The use of instruments that enable faster treatment is paramount. This includes enhanced magnification (e.g., loupes with light, or a dental microscope) to help locate canals, diagnose microfractures and enable faster endo access preparations.

The incorporation of an accurate and new generation apex locator is also crucial. It helps reduce the treatment time by requiring fewer (but not necessarily the elimination of) midtreatment radiographs for working lengths. It also helps improve treatment quality, because instrumentation and obturation lengths are obviously crucial for success and patient comfort.

For instance, a short endodontic fill may leave necrotic or inflamed pulp tissues in the canal, while overinstrumentation or overfill may reduce treatment success and increase postoperative symptoms.

The third key instrument to consider using is a NiTi file system that is efficient in canal shaping and debriding, and may require fewer files. Fewer files translate into fewer steps required to fully instrument a canal. Examples include reciprocating NiTi files by Dentsply Sirona (WaveOne Gold) or Brasseler (ESR).

Furthermore, while a patient is already in the chair and rubber dam isolation is still in place, one should consider permanently restoring the endodontic access—at least with a core. It’s been shown that doing so increases the treatment success of the endo-treated tooth.5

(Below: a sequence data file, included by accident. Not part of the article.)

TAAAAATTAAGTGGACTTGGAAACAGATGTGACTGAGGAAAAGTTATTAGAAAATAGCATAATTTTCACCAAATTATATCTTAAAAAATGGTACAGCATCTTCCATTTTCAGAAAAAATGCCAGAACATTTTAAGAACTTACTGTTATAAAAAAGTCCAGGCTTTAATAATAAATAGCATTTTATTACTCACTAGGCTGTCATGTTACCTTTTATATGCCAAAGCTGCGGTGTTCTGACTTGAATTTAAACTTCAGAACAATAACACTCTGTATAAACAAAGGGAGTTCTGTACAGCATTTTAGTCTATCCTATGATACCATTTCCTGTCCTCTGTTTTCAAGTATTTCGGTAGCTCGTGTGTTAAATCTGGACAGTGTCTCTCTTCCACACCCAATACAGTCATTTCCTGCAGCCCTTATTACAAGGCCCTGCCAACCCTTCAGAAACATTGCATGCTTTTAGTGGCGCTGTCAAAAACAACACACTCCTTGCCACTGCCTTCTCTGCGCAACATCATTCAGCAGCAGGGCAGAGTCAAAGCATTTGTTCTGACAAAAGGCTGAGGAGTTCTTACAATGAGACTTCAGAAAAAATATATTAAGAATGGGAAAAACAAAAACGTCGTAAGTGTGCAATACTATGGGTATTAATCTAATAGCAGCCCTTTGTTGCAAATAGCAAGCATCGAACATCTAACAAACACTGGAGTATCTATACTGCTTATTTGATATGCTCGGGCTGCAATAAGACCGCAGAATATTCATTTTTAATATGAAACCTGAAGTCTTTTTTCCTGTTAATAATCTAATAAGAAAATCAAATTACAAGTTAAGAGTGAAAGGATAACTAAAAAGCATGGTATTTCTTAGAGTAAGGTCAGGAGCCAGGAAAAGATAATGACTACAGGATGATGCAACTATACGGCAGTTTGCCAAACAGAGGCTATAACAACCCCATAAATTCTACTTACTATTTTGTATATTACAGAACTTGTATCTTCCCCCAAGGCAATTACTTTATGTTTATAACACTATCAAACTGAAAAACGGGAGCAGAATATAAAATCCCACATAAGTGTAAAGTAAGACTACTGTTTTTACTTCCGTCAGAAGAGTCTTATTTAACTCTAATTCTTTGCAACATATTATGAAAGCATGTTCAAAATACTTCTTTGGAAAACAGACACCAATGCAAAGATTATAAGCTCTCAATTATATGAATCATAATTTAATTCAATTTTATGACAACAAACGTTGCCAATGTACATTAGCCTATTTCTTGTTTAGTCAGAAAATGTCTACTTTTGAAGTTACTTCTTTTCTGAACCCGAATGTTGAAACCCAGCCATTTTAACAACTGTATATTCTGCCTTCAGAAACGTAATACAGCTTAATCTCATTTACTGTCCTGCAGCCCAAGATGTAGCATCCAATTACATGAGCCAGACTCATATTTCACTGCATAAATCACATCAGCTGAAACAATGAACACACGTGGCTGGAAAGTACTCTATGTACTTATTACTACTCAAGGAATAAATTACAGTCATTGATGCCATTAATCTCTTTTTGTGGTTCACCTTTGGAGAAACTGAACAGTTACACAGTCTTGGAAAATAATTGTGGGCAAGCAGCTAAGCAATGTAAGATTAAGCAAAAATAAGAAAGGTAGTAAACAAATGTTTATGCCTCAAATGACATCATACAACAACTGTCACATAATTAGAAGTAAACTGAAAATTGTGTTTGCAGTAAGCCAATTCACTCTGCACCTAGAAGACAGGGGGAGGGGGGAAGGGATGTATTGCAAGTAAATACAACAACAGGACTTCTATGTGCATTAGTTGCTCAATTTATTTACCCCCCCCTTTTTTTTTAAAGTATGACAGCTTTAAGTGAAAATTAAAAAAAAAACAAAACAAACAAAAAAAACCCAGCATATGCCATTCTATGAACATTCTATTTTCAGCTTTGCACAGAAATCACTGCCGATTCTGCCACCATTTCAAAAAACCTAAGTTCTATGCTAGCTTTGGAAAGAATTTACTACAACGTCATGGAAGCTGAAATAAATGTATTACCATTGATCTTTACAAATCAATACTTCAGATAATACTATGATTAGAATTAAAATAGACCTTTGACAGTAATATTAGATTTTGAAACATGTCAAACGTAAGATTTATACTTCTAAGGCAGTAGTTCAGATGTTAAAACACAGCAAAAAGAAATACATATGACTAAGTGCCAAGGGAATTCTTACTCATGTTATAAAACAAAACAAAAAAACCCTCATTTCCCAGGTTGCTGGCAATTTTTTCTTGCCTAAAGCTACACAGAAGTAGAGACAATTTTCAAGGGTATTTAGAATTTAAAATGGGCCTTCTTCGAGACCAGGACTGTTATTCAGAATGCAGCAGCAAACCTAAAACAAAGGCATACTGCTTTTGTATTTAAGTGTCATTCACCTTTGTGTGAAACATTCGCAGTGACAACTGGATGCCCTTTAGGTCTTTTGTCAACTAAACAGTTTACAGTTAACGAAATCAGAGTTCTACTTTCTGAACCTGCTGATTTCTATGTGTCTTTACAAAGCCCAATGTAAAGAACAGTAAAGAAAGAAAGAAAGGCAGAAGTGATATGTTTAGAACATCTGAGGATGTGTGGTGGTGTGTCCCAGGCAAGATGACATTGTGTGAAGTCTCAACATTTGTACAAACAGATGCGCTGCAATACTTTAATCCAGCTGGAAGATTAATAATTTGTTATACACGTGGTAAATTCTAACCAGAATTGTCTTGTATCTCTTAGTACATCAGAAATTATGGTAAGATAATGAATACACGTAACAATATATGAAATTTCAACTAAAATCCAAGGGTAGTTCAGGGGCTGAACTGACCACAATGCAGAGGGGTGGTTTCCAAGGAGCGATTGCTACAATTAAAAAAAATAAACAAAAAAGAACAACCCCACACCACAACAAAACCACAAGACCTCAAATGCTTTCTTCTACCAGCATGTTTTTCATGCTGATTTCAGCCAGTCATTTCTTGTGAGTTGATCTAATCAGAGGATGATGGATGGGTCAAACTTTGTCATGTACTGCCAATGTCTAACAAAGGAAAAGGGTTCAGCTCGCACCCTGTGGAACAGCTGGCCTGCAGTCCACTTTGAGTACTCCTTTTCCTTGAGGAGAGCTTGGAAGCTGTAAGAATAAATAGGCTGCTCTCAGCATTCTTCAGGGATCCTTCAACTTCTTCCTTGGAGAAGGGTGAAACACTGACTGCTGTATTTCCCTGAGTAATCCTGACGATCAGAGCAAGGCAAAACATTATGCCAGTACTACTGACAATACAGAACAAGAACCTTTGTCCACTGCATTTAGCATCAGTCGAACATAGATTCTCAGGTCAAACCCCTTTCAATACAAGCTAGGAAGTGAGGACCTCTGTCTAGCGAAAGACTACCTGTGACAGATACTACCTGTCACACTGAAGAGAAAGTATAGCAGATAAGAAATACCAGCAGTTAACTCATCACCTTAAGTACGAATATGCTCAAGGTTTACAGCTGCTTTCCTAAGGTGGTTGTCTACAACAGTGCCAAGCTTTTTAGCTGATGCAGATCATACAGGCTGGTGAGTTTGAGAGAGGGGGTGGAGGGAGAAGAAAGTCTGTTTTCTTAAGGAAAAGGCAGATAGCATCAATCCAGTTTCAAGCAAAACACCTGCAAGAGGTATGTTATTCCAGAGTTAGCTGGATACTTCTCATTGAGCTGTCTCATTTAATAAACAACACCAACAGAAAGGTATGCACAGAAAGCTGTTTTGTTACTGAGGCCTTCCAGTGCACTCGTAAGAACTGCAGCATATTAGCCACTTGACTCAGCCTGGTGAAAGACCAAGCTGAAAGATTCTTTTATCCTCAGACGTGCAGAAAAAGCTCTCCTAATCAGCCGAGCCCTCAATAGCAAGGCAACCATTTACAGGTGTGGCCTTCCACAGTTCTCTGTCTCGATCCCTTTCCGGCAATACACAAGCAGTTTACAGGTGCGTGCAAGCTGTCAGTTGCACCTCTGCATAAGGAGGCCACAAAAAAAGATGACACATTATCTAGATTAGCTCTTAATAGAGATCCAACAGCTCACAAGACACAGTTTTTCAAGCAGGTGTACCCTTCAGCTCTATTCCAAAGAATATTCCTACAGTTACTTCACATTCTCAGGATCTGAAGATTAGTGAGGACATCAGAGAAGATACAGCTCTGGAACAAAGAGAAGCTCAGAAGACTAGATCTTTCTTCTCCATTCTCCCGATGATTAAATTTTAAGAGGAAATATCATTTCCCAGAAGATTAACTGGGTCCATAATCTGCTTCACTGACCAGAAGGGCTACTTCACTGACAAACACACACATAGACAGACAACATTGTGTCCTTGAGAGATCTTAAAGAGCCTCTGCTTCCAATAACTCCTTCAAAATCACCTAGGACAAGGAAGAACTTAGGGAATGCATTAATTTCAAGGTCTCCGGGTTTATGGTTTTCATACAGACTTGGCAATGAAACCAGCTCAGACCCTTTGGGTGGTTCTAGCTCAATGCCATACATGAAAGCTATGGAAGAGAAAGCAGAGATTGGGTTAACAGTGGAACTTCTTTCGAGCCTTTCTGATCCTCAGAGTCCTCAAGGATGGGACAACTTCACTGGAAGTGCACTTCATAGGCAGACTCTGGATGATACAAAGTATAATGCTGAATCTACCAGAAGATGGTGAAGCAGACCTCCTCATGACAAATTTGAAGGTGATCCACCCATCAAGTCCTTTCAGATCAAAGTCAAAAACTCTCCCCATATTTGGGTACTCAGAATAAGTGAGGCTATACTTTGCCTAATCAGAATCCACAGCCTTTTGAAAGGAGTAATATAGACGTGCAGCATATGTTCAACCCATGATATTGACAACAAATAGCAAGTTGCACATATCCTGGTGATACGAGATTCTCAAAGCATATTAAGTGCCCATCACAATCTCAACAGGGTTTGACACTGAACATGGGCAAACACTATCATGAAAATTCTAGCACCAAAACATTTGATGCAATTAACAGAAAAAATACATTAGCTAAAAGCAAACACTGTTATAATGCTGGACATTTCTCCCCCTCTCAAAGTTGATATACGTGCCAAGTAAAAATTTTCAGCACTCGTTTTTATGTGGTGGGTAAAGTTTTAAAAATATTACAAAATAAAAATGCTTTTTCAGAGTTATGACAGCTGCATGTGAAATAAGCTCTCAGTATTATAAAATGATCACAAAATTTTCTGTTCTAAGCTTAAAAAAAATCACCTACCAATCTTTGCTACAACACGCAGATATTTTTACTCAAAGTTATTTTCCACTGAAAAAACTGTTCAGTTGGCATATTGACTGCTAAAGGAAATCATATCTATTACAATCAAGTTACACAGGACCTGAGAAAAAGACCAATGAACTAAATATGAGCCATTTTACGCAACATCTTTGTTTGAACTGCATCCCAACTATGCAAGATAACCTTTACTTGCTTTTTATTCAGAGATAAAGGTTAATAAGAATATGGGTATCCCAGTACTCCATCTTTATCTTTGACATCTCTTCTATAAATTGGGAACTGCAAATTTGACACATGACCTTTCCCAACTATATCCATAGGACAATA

So, without compromising the quality of care, it comes down to better diagnostics and case selection and more efficient endodontic treatments. This is what the pandemic has shown us to be a best practice. So why not invest in setting up systems with your staff and clinical protocols permanently? And why not invest in the necessary dental instruments? The return on investment could be significant for your practice and patients as you look beyond the pandemic.

Conclusion

All in all, better diagnosis and time allotment (thanks to previsit triaging), with enhanced treatment efficiency (thanks to advanced endodontic instruments) can and should be the common mindset in providing endodontic treatments. Doing so is a win–win, for patients and for dental practices. That’s “real-world dentistry.”